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Tau
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Impacts to the Liver

An interesting YouTube video on liver shots

Les Bubka
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Tau 

Thank you for this clip, very good.

Kind regards

Les

Anf
Anf's picture

I guess it's a good job most people are right side dominant, and in a face to face slogging match are most likely to hit your left side as they strike from their right. Which kind of leads onto the possible conclusion that we should train more to deliver power from the left side to an opponent's right side if we want to be better able to end a fight quickly. It also follows then that there's a fundamental flaw in the way karate and similar styles are often taught, where the default fighting stance unless told otherwise in drill, is usually left leg forward ready to stun, distract or block with the left, while delivering power from the right.

Paul_D
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Anf wrote:
It also follows then that there's a fundamental flaw in the way karate and similar styles are often taught, where the default fighting stance unless told otherwise in drill, is usually left leg forward ready to stun, distract or block with the left, while delivering power from the right.

On the other hand, if your liver is on the right side of your body, having your left leg forward keeps your liver further away from your opponent and more protected.

Anf
Anf's picture

Paul_D wrote:
On the other hand, if your liver is on the right side of your body, having your left leg forward keeps your liver further away from your opponent and more protected.

Good point.

Chris R
Chris R's picture

Anf wrote:
It also follows then that there's a fundamental flaw in the way karate and similar styles are often taught, where the default fighting stance unless told otherwise in drill, is usually left leg forward ready to stun, distract or block with the left, while delivering power from the right.

Maybe in the Karate you have practiced, but that's not the case for the Karate I have done. Isn't the strategy you are mentioning more of a point sparring thing anyway? I've seen it taught before but not really in a traditional martial arts or combat sports context.

Iain Abernethy
Iain Abernethy's picture

A very good video! Thanks for posting Peter!

When training boxing 20 or so years ago, I took a body shot which dropped me … and I vividly remember thinking, “I wish that had been in the head so I didn’t have to feel this” :-)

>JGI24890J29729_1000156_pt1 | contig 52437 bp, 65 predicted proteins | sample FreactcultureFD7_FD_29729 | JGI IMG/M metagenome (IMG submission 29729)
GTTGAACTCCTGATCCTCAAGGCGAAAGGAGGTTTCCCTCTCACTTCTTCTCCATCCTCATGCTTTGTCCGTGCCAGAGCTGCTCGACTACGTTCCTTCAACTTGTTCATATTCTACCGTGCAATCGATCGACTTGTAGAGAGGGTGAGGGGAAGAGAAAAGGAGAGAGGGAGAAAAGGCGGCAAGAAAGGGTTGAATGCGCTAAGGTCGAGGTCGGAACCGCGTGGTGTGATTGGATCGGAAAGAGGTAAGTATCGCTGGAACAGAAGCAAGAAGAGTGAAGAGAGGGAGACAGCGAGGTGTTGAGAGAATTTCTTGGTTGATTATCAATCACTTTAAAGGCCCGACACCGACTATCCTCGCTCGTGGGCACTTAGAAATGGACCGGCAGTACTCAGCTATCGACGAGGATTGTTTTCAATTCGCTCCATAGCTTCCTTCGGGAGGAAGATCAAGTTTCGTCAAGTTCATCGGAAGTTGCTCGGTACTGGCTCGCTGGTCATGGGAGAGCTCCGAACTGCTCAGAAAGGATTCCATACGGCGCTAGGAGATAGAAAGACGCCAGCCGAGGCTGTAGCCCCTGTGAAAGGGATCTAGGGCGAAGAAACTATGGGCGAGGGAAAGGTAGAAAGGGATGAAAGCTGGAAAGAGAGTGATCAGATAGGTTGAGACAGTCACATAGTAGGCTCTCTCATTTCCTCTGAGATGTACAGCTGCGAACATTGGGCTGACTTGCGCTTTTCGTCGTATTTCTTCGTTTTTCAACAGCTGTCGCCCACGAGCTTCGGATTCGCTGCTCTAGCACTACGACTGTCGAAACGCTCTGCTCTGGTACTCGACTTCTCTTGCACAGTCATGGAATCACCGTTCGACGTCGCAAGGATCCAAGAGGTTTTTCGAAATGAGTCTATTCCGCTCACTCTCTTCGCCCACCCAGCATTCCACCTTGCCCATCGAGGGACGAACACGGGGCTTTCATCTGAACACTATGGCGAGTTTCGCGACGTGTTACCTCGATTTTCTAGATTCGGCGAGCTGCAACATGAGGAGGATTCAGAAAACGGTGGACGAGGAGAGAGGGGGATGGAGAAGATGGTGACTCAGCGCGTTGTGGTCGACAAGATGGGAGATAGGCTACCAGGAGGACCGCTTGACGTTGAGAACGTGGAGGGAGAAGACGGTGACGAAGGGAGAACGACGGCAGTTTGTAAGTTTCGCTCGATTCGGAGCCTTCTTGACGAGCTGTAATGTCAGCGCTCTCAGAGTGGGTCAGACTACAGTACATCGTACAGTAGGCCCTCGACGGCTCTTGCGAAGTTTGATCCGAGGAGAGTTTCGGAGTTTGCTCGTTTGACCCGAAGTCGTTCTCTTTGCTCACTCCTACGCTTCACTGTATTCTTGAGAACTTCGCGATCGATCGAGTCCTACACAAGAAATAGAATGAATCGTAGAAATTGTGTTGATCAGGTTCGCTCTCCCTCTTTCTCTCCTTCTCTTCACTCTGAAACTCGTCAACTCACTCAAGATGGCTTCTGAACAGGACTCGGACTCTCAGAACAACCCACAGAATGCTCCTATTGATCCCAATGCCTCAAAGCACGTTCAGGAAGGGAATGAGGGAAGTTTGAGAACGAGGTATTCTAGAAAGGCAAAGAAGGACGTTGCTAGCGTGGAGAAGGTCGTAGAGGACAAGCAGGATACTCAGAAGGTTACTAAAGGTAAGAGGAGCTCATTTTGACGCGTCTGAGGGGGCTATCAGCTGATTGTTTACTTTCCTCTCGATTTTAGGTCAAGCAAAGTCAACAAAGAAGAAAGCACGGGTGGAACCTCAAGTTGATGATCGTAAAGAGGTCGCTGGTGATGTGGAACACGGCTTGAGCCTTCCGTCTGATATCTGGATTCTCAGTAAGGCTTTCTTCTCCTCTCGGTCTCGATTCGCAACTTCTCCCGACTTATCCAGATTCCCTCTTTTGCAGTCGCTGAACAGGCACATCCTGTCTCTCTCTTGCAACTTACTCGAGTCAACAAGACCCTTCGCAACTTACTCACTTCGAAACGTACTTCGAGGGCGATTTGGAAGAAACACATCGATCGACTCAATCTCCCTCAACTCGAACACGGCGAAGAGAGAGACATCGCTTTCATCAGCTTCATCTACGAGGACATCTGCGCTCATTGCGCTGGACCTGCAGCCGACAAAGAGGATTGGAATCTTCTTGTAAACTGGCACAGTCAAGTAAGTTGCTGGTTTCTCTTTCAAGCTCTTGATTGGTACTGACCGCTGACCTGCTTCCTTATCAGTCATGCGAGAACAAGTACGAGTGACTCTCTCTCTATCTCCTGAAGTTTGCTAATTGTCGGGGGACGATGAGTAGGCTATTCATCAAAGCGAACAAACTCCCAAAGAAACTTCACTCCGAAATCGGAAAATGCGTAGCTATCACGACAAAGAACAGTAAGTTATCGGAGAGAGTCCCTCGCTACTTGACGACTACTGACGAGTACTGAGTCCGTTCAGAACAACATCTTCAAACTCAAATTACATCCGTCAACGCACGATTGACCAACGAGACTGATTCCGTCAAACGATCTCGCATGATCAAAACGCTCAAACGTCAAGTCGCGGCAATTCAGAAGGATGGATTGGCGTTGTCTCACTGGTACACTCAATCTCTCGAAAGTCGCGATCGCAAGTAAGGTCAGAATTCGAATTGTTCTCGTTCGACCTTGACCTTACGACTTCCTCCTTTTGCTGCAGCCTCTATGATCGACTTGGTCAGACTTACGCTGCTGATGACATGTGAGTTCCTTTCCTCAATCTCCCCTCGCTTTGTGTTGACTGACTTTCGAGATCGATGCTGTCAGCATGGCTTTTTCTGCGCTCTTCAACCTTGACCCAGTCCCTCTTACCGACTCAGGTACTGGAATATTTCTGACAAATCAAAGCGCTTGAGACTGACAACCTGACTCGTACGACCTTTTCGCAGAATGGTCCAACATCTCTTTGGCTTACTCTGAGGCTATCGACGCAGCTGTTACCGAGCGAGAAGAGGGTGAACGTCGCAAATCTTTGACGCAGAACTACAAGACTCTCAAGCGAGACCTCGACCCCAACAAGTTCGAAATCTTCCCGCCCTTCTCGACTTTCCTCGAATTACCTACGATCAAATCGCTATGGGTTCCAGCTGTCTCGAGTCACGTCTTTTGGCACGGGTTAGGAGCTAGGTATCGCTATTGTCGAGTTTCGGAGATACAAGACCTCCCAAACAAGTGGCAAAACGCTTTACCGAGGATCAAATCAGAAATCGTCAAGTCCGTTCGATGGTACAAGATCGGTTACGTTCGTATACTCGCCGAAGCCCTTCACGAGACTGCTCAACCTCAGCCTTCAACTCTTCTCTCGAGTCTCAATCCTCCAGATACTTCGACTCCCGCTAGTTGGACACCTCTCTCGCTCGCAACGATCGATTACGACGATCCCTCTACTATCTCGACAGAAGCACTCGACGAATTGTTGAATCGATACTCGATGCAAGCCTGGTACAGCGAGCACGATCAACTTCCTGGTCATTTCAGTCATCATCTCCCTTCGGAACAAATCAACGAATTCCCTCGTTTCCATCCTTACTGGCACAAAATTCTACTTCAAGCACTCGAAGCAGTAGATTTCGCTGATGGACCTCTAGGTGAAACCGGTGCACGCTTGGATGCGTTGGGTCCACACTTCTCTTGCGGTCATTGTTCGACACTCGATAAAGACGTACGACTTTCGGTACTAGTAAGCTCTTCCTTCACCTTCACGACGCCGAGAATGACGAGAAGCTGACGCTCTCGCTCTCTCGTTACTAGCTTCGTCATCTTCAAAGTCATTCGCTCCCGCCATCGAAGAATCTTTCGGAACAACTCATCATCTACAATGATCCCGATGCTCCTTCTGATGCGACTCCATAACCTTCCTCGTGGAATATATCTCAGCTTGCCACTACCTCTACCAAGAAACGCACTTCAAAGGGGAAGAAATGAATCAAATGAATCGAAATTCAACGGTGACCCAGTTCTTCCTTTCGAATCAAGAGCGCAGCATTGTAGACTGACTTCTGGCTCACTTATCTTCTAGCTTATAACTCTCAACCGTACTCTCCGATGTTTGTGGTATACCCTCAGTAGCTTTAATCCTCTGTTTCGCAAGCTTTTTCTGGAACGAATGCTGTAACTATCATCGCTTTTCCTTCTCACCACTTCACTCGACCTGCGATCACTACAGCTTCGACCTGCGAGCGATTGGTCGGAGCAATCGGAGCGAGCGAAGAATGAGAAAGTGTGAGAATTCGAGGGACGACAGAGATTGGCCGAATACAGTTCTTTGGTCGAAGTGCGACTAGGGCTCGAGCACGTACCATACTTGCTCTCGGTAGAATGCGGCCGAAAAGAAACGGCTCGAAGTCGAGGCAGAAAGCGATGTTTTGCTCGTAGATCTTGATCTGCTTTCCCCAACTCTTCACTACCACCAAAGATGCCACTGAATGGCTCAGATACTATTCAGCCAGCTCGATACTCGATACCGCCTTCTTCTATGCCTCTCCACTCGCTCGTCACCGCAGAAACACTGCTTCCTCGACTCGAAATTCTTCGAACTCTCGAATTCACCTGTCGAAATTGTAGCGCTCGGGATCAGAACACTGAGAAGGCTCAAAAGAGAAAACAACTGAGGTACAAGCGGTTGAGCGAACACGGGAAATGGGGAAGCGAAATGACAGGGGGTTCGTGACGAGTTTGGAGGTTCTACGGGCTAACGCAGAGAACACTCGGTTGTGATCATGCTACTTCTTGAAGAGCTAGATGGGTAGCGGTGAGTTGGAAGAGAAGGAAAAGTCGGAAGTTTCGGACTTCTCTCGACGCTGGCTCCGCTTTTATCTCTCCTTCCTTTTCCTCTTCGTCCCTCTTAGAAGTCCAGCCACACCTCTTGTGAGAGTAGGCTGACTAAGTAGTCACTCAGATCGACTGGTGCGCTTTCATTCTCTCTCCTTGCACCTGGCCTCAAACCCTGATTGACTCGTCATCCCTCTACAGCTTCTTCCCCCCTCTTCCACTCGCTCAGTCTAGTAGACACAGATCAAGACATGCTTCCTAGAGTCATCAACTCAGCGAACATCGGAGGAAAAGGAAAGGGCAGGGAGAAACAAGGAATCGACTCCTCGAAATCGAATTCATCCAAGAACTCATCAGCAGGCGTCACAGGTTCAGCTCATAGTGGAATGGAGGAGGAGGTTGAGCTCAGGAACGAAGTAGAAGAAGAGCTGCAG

On the aside topic of which side forward when fighting (formal squared off stances having nothing to do with self-protection), I think that has little to do with the liver. I also think it has little to do with blocking either because the lead hand “windshield wiper” blocking is predominantly used in points karate … where you can’t achieve the stated objective by dropping people with a liver shot. You don’t see it in other striking formats; and personally, I don’t care for it either. It’s to do with which hand is dominant; and that’s all.

In a striking format, people tend to have their dominant hand back. This is done to align natural strengths with technical strengths i.e. put your strongest arm in the position where it can deliver the stronger punches. Being to the back, the hand has more space to build up momentum.

Right-handed strikers have their right hand back. Left-hands strikers have their right hand back. Accessibility of the liver is not considered because the advantages of having the “power hand” in a powerful position outweighs all else.

Incidentally, it’s different for grapplers (wrestlers, judoka, etc) because it is more advantageous for them to have their dominant hand forward (the first to engage). So righthanded grapplers generally have their right hand forward, and lefthanded grapplers generally have their left hand forward.

Anf wrote:
...where the default fighting stance unless told otherwise in drill, is usually left leg forward …

While some karate group may make the assumptions that everyone is righthanded, and train accordingly; many don’t. We drill most things on both sides and lefthanded people are encouraged to train and fight as lefthanded people. That’s pretty much how I’ve always been taught too.

All the best,

Iain